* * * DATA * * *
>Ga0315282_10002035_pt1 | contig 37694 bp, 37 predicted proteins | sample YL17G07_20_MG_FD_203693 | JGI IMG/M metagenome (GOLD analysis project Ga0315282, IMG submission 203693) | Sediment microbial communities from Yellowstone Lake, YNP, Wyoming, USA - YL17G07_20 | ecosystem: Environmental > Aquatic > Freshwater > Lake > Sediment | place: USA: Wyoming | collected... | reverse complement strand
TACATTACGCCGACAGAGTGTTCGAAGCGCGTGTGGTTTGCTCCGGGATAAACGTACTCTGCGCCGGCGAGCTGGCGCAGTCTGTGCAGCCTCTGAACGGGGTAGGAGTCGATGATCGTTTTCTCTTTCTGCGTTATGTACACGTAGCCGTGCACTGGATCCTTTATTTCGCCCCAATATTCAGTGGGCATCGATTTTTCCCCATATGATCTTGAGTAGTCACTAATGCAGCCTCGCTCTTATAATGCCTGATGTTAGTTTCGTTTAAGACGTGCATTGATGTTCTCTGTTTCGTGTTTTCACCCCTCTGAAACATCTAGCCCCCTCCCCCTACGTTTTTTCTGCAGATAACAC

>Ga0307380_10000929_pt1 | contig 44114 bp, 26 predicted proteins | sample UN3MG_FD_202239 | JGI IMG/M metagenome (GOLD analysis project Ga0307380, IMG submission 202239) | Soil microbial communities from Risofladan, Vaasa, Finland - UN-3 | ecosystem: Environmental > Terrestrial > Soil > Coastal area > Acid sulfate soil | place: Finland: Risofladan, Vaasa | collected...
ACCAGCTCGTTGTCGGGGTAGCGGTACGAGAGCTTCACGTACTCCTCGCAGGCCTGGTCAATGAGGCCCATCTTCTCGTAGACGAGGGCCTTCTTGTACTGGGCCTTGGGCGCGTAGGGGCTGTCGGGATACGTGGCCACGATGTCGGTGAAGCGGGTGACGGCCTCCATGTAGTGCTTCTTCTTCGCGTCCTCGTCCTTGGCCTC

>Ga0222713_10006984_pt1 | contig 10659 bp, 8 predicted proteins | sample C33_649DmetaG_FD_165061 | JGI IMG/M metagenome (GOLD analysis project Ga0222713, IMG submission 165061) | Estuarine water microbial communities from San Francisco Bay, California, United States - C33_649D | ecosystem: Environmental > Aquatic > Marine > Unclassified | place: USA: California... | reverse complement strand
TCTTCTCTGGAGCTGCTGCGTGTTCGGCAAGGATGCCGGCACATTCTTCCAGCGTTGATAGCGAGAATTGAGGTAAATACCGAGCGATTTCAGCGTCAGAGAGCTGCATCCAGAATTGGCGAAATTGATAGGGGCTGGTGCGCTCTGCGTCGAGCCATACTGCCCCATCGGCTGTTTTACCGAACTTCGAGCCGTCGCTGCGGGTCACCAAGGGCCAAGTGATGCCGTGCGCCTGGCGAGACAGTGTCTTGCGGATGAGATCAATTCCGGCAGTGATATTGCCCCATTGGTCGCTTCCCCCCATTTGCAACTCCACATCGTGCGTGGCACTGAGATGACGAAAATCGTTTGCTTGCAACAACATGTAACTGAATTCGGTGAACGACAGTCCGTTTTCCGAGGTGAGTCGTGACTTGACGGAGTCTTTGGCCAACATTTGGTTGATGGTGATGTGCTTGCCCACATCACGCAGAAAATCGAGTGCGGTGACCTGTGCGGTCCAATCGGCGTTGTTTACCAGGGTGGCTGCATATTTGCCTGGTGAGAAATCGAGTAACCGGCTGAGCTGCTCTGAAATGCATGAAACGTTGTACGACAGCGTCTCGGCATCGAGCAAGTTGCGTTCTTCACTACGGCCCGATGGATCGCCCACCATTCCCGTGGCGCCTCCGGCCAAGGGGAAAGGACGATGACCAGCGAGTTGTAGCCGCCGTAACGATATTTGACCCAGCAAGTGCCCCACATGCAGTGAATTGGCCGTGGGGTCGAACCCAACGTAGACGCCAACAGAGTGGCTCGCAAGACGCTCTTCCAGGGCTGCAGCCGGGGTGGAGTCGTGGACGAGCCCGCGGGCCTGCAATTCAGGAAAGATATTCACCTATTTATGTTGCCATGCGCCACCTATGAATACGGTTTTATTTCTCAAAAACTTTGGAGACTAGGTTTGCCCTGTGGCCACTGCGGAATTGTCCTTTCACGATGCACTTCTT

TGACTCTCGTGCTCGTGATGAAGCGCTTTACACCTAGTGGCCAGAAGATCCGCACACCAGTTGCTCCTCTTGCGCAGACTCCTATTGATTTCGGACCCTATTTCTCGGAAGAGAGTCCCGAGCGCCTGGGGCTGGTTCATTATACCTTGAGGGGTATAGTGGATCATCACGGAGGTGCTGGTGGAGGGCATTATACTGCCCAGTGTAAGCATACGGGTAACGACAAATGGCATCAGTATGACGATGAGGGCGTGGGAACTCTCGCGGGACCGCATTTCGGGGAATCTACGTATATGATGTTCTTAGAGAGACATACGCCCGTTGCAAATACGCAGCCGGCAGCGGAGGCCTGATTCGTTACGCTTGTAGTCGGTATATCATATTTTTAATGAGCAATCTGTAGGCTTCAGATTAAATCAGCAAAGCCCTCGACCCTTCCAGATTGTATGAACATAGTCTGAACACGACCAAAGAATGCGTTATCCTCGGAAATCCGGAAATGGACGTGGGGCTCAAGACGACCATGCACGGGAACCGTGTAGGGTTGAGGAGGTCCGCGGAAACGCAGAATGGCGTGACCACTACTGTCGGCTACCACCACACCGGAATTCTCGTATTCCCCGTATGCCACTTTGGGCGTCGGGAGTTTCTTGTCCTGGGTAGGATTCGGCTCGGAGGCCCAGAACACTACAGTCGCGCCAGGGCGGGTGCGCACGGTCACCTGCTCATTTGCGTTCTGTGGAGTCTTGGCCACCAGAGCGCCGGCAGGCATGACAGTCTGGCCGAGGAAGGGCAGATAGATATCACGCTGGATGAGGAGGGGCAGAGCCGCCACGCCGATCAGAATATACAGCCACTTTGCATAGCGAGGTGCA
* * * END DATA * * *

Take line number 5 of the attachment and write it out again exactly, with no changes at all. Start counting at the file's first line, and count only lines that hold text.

>Ga0222713_10006984_pt1 | contig 10659 bp, 8 predicted proteins | sample C33_649DmetaG_FD_165061 | JGI IMG/M metagenome (GOLD analysis project Ga0222713, IMG submission 165061) | Estuarine water microbial communities from San Francisco Bay, California, United States - C33_649D | ecosystem: Environmental > Aquatic > Marine > Unclassified | place: USA: California... | reverse complement strand